Glassboro-based Rowan University today announced the formation of the Steve Sweeney Center for Public Policy to conduct evidence-based research, support workforce development and formulate answers to New Jersey’s most complex policy issues. Former State Senator Steve Sweeney will serve of chairperson of the center’s advisory board.
“The new policy center will tackle the toughest of issues and make its evidence-based research available to the public both for transparency and to enable greater citizen participation in state and local government issues,” said Rowan University President Ali Houshmand. “We are pleased and honored that Senator Sweeney accepted our invitation to help guide the public policy center we envisioned. Having worked for decades with both Democratic and Republican administrations, he has built relationships across the aisle to develop policy and enact change to improve New Jersey.”
“New Jersey needs an independent bipartisan public policy center that brings together the best experts and rigorous researchers to develop pragmatic, short- and long-term solutions that improve our state’s competitiveness, grow our economy, develop our workforce, enhance our quality of life and make the state more affordable for everyone who wants to study, work, live and retire here,” Sweeney said. “We are going to do public policy in public. I am gratified that Rowan University shares this vision and honored that the policy center will bear my name.”
Well aware of the imperative to educate students in public policy, Rowan began to plan a graduate degree in the field in 2019 and began planning the formation of a policy center focused on New Jersey issues in 2021. Acknowledging the continued and urgent need to address policy with the benefit of interdisciplinary and evidence-based perspectives, Rowan’s Board of Trustees approved the degree program, and now the university is creating the center.
“Senator Sweeney’s interest in bringing light to important policy issues coincides perfectly with the Rowan’s interest to further develop applied research and career-centered programming,” said Nawal Ammar, dean of the College of Humanities & Social Sciences, the academic division in which the center will be housed.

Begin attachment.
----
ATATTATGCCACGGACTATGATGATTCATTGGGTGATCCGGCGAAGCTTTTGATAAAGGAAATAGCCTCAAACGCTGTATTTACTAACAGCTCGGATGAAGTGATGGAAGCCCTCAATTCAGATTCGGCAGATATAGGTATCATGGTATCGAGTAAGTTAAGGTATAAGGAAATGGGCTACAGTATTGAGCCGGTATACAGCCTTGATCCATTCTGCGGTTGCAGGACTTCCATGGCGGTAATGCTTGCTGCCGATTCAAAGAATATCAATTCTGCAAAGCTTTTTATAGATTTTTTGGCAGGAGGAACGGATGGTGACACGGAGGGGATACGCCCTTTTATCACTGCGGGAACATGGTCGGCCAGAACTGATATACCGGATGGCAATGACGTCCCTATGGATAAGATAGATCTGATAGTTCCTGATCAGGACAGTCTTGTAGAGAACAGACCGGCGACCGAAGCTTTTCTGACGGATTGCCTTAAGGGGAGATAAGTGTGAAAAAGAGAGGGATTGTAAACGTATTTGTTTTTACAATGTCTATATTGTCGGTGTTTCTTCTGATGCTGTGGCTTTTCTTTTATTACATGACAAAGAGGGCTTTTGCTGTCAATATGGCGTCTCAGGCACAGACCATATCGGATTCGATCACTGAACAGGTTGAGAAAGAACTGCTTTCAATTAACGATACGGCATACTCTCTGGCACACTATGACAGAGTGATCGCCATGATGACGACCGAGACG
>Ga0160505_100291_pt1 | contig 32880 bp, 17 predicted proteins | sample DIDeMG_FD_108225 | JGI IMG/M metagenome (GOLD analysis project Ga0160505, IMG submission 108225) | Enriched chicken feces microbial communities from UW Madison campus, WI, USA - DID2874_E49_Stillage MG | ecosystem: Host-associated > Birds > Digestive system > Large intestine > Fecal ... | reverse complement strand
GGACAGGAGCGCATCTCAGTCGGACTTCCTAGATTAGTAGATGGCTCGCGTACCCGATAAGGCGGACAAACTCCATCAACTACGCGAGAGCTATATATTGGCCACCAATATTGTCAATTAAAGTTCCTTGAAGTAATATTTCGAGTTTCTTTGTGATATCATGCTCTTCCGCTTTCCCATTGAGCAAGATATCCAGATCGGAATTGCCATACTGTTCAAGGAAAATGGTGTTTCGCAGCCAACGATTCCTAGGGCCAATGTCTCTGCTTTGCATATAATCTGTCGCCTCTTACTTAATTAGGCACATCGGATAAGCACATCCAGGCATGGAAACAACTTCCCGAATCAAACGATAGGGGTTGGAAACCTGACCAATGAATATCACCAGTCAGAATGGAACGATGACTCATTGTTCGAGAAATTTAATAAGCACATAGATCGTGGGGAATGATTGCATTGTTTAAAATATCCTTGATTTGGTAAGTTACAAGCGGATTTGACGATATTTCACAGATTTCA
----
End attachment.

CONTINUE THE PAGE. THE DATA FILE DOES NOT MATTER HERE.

Mark Magyar, who served as Sweeney’s Senate policy director, has been appointed as founding director of the Sweeney Center. He will teach an undergraduate course in state and local government in the fall and the graduate course in public finance next spring. An award-winning Statehouse reporter who also served as a senior policy adviser to Governor Christine Todd Whitman, Magyar taught labor studies at Rutgers University for 12 years.
Anthony Lowman, Rowan University provost and senior vice president for Academic Affairs, said the addition of the Sweeney Center for Public Policy would strengthen Rowan’s Public Policy program as it prepares to launch a master’s degree in public policy in September.
“Making the Sweeney Center an integral part of the College of Humanities & Social Sciences will provide strategic linkages for our faculty and afford valuable opportunities for our graduate and undergraduate students in all disciplines to work on interdisciplinary and cutting-edge public policy research projects with top public officials and thought leaders,” said Lowman.
The Sweeney Center will attract policy fellows who are among the leading experts in their fields to coordinate major policy research. “We plan to expand scholarship and research at the center through philanthropic efforts that support the center,” said Ammar.
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